If you have questions about applying for Social Security disability for mental health conditions such as Generalized Anxiety Disorder, or about the procedures for documenting other mental health conditions that may qualify you to receive Social Security disability benefits, you can learn more by contacting Bruce L. Weider, PC.

Personality and Impulse Control Disorders

To receive benefits for a personality or impulse control disorder, the applicant must provide clinical documentation indicating a prevalent pattern of one or more of the following:

● Mistrust and suspicion toward others

● Social detachment

● Disregard for and violation of others' rights

● Unstable interpersonal relationships

● Excessive emotional expression and attention-seeking tendencies

● Feelings of inadequacy

● Excessive reliance on others for care and support

● Preoccupation with perfectionism and orderliness

● Recurring, impulsive, and aggressive behavioral outbursts

Eating Disorders

The applicant must provide clinical documentation of an enduring modification in eating patterns or behaviors, leading to notable alterations in food intake or absorption, and resulting in substantial impairment to both physical and psychological well-being. Gathering medical records can be a good step toward demonstrating the onset and duration of symptoms.

Trauma Disorders

Applicants with trauma disorders must provide medical documentation of all of the following to receive Social Security disability benefits:

● Exposure to a real or perceived threat of death, severe injury, or violence

● Subsequent involuntary re-experiencing of the traumatic event, such as intrusive memories, nightmares, or flashbacks

● Avoidance of external cues associated with the event

● Disturbances in mood and behavior

● Heightened arousal and reactivity, including exaggerated startle response and sleep disruptions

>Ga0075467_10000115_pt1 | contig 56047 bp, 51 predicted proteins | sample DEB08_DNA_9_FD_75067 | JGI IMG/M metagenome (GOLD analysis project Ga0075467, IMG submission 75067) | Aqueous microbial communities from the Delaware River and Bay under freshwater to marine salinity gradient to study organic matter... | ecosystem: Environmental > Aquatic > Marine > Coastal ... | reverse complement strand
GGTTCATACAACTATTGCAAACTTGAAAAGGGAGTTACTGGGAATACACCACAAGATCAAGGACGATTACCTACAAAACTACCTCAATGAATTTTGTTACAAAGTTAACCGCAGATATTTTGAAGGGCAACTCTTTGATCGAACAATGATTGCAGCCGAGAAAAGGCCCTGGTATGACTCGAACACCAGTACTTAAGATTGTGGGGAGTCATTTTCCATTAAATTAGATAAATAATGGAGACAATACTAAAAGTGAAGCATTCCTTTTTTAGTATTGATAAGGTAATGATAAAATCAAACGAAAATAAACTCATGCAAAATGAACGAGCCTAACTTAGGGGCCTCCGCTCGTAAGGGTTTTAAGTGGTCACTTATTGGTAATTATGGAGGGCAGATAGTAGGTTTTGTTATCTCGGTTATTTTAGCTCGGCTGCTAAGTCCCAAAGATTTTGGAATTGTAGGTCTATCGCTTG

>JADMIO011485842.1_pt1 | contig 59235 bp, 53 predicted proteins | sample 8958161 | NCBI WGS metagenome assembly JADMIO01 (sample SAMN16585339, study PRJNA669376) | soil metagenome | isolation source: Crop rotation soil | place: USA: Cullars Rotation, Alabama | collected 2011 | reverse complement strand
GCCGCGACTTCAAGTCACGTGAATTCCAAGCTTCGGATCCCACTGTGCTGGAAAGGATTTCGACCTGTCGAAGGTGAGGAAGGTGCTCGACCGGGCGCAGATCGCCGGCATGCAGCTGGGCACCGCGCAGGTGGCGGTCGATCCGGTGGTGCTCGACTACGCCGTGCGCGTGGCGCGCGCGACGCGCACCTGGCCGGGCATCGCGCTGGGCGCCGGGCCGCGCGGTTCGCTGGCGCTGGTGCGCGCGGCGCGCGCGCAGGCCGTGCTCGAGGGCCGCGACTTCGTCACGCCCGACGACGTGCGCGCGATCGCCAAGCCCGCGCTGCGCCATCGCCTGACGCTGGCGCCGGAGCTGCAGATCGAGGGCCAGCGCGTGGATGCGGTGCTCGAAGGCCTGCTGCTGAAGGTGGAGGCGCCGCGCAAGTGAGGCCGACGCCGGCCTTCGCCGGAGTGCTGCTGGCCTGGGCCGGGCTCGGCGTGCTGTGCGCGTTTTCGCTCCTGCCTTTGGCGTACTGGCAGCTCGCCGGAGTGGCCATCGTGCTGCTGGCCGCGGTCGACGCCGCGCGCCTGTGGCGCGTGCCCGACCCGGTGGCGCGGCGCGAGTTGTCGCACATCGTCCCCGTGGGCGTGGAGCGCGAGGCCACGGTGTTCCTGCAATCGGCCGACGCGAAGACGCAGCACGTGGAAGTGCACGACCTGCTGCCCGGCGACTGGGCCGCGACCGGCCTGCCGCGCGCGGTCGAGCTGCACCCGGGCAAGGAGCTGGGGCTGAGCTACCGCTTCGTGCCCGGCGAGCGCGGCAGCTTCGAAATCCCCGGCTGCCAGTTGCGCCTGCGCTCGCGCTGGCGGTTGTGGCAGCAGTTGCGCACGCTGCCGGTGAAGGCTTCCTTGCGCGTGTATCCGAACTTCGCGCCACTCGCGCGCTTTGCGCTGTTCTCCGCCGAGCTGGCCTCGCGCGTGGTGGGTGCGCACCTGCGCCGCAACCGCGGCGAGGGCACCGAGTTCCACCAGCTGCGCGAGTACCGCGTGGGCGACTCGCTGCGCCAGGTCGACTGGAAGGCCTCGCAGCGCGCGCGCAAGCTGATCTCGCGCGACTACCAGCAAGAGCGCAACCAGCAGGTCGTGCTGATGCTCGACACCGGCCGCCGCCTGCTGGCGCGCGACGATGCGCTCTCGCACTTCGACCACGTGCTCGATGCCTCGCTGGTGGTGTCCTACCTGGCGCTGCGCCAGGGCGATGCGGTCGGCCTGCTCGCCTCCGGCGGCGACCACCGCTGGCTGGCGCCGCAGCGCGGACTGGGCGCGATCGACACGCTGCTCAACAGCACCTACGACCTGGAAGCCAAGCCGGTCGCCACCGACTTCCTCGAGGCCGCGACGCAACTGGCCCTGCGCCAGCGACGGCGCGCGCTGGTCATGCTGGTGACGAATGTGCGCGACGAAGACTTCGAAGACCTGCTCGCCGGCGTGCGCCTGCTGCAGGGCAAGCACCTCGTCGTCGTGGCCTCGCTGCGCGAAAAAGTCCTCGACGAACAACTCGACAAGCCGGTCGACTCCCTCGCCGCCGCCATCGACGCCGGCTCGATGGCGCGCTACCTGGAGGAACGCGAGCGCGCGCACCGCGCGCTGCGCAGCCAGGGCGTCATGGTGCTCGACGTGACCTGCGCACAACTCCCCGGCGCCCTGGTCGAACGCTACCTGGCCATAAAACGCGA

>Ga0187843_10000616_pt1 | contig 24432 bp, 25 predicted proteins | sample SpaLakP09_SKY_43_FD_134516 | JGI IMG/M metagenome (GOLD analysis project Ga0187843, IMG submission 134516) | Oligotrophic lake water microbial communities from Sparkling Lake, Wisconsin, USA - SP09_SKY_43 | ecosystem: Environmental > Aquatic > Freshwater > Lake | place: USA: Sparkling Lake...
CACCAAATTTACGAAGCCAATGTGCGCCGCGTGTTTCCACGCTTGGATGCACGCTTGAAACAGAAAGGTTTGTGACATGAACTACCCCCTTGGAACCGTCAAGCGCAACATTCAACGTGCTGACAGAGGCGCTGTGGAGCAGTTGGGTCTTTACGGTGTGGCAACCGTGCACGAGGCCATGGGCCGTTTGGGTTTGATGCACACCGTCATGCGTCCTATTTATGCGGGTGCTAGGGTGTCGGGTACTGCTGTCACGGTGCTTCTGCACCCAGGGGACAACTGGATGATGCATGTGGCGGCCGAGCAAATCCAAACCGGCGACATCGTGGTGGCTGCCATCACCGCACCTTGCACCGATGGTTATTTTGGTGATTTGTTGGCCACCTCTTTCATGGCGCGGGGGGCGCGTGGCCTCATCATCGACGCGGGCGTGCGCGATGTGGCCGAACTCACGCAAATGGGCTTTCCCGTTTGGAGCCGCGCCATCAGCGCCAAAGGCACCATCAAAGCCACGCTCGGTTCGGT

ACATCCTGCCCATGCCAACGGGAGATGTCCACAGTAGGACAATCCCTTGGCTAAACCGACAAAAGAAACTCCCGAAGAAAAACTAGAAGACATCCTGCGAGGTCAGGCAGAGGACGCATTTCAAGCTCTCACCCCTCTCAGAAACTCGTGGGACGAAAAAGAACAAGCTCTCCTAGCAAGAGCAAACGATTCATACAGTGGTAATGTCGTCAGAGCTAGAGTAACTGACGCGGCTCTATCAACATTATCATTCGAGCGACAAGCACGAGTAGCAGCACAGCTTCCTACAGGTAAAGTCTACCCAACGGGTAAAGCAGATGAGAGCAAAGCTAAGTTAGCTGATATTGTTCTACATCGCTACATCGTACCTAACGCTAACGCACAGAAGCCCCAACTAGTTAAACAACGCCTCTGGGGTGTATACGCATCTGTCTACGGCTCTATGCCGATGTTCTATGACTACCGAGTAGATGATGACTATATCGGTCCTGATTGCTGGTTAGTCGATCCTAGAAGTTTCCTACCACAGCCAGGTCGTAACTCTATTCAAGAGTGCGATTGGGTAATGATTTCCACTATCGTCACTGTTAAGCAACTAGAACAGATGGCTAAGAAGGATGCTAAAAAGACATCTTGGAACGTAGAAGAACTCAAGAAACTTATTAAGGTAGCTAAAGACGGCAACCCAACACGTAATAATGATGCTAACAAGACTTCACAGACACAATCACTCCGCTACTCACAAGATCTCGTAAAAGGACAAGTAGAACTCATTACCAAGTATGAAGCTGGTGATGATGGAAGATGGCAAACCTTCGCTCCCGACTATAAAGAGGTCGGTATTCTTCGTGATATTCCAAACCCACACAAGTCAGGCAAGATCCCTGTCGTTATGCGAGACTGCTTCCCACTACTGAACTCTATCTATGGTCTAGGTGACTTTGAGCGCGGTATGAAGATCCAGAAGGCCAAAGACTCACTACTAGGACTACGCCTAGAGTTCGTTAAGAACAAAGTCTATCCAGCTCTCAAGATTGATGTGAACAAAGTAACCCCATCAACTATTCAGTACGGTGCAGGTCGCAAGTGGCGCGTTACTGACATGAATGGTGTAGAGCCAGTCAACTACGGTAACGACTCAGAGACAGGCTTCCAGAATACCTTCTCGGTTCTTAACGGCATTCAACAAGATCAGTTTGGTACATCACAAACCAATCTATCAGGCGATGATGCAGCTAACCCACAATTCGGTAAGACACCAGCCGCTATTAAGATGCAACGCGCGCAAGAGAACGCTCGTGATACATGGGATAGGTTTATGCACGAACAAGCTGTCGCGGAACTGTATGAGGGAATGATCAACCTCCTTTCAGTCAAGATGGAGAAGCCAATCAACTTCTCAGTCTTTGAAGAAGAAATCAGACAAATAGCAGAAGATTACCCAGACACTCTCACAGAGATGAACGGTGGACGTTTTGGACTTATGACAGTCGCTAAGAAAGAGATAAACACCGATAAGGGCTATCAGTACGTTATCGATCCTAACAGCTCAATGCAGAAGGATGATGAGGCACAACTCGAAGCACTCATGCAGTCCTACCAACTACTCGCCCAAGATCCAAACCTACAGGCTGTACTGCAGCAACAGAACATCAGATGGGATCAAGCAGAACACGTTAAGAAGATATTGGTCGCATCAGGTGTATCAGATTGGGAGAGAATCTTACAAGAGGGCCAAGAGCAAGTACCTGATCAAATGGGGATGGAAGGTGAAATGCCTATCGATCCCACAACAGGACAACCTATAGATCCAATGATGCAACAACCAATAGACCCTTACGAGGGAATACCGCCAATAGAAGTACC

The Extreme Limitation Requirement

In addition to providing extensive medical documentation for symptoms related to your mental health condition, the SSA also requires applicants to prove that their condition has caused extreme limitations in one, or marked limitation in two of the following areas of mental functioning:

● Comprehend, retain, or utilize information effectively

● Engage in meaningful social interactions

● Sustain focus, endurance, or consistent work rate

● Engage in effective self-monitoring and adapt to novel environments and circumstances

How Much Are Payments for Mental Health Disability?

Compensation for individuals with mental health conditions varies based on the unique impact of each person's condition. Social Security Disability Insurance benefits are accessible to adult individuals with permanent disabilities, extending support to their families as well. To be eligible for disability compensation related to mental health, certain criteria must be met. Specifically, the Social Security Administration requires applicants to demonstrate a mental health impairment that leaves them totally disabled and unable to engage in substantial gainful activity for a minimum duration of 12 months. The individual must also have a work history and have contributed to the Social Security program for at least five of the preceding ten years.

Supplemental Security Income may be available to some disabled individuals who do not meet the work history or prior Social Security contribution requirements for SSDI. As of 2023, the maximum monthly payment for eligible individuals under SSI is $914, or $1,371 for couples. In contrast, the maximum payment for adults under SSDI is $3,627. However, the specific amount of disability payment for a mental health condition is contingent upon additional factors, including income, particularly when applying for SSI benefits.

Learn More From a Michigan Social Security Disability Lawyer

Serious mental health conditions can be debilitating, and in some cases, people who suffer from these disorders may be unable to gain or maintain consistent employment. Dedicated Michigan Social Security disability lawyer Bruce L. Weider, PC helps his clients apply for Social Security disability for mental health conditions and physical injuries. Call (734) 485-0535 today to schedule your free consultation and learn more about applying for Social Security disability benefits.